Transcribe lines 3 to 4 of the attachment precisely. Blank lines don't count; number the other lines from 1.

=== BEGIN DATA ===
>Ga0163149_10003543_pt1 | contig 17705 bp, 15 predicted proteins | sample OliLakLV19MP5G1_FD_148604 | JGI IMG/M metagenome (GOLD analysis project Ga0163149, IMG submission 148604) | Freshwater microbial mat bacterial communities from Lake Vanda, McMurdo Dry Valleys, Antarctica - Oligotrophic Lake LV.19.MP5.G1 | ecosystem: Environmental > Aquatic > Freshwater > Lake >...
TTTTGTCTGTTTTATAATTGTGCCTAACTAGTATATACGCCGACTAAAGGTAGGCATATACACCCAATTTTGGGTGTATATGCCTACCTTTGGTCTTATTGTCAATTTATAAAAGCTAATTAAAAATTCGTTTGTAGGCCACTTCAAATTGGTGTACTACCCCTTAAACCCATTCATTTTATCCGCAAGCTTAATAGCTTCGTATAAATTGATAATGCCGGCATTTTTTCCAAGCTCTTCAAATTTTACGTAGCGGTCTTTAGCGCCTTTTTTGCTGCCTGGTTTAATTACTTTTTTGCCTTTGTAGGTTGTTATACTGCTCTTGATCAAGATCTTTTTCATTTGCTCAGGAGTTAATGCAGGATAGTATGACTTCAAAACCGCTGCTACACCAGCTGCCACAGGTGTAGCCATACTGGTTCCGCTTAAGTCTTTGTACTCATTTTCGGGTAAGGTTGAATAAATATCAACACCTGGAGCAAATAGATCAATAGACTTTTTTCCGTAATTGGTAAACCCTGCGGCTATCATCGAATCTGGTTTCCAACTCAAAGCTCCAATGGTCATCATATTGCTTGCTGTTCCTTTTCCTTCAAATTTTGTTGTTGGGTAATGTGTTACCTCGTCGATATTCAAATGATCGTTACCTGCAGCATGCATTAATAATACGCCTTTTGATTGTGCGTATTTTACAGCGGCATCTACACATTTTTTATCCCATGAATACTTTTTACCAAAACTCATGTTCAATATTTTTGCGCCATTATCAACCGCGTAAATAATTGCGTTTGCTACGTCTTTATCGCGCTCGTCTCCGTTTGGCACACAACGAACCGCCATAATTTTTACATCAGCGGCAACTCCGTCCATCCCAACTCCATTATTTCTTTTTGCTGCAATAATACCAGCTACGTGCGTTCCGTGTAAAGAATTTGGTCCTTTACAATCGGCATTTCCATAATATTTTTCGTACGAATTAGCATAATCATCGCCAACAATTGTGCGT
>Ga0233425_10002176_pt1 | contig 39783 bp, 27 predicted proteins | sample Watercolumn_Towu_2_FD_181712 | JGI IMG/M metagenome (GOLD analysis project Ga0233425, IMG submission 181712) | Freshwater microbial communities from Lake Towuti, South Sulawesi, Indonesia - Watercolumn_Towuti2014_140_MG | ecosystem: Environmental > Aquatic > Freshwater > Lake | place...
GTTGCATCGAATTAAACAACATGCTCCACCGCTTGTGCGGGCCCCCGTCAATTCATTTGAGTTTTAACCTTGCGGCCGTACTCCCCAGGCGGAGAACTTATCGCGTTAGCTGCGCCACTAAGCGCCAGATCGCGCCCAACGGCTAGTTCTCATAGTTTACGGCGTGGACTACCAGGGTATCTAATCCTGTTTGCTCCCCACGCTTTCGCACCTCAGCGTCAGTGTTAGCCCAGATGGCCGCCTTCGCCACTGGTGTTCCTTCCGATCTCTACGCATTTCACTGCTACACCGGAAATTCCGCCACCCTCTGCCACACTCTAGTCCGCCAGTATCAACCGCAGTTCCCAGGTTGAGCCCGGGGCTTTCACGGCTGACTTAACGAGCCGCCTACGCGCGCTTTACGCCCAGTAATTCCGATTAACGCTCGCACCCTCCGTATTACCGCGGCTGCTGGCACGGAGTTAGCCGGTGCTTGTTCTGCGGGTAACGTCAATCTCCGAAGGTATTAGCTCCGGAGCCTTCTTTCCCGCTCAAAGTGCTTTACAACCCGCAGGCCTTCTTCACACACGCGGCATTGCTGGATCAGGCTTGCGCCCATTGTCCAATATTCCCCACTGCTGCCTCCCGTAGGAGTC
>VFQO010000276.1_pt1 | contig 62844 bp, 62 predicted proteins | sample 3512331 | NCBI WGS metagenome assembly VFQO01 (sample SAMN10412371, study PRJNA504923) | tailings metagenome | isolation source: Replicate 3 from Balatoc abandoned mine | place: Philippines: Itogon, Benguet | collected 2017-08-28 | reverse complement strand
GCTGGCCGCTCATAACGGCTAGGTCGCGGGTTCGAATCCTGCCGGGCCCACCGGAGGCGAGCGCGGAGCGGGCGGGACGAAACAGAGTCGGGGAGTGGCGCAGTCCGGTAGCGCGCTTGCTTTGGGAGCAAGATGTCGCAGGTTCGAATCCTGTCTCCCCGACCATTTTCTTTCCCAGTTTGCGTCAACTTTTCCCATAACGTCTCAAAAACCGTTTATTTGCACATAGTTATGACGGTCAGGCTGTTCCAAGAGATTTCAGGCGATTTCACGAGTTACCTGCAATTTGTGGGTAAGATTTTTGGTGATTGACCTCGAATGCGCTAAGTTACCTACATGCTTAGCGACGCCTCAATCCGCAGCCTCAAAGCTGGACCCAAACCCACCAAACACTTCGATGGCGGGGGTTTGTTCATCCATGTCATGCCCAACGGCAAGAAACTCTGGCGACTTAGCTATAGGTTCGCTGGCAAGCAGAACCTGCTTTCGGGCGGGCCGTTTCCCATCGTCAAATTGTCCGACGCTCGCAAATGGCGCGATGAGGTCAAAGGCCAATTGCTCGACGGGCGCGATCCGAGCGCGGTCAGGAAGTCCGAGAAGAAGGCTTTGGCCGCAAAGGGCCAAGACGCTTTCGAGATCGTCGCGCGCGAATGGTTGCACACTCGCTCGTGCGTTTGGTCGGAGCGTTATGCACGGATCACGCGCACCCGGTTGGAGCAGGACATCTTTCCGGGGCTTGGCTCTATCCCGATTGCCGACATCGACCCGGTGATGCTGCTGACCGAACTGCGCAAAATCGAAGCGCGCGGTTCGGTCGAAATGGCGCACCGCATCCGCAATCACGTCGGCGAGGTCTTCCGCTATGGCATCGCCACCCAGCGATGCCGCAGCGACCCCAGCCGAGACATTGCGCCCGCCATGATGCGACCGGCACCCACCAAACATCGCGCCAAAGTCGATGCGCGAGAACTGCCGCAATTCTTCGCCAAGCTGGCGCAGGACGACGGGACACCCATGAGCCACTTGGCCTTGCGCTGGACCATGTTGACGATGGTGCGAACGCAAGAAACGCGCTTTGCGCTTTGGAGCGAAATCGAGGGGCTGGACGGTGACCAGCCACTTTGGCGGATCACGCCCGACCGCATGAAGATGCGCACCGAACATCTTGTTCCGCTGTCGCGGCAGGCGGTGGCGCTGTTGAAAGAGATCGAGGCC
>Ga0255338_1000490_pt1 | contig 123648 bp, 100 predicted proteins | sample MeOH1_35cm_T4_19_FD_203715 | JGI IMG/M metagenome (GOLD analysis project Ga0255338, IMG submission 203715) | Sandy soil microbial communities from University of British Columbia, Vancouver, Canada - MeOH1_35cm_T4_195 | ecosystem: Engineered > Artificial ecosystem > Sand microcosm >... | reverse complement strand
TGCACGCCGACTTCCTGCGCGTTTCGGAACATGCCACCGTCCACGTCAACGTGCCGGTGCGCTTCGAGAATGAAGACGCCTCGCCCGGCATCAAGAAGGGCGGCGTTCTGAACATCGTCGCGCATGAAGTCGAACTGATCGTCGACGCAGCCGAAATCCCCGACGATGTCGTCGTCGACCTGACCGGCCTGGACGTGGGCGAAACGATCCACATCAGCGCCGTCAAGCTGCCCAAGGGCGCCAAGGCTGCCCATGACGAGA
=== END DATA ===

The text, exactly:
>Ga0233425_10002176_pt1 | contig 39783 bp, 27 predicted proteins | sample Watercolumn_Towu_2_FD_181712 | JGI IMG/M metagenome (GOLD analysis project Ga0233425, IMG submission 181712) | Freshwater microbial communities from Lake Towuti, South Sulawesi, Indonesia - Watercolumn_Towuti2014_140_MG | ecosystem: Environmental > Aquatic > Freshwater > Lake | place...
GTTGCATCGAATTAAACAACATGCTCCACCGCTTGTGCGGGCCCCCGTCAATTCATTTGAGTTTTAACCTTGCGGCCGTACTCCCCAGGCGGAGAACTTATCGCGTTAGCTGCGCCACTAAGCGCCAGATCGCGCCCAACGGCTAGTTCTCATAGTTTACGGCGTGGACTACCAGGGTATCTAATCCTGTTTGCTCCCCACGCTTTCGCACCTCAGCGTCAGTGTTAGCCCAGATGGCCGCCTTCGCCACTGGTGTTCCTTCCGATCTCTACGCATTTCACTGCTACACCGGAAATTCCGCCACCCTCTGCCACACTCTAGTCCGCCAGTATCAACCGCAGTTCCCAGGTTGAGCCCGGGGCTTTCACGGCTGACTTAACGAGCCGCCTACGCGCGCTTTACGCCCAGTAATTCCGATTAACGCTCGCACCCTCCGTATTACCGCGGCTGCTGGCACGGAGTTAGCCGGTGCTTGTTCTGCGGGTAACGTCAATCTCCGAAGGTATTAGCTCCGGAGCCTTCTTTCCCGCTCAAAGTGCTTTACAACCCGCAGGCCTTCTTCACACACGCGGCATTGCTGGATCAGGCTTGCGCCCATTGTCCAATATTCCCCACTGCTGCCTCCCGTAGGAGTC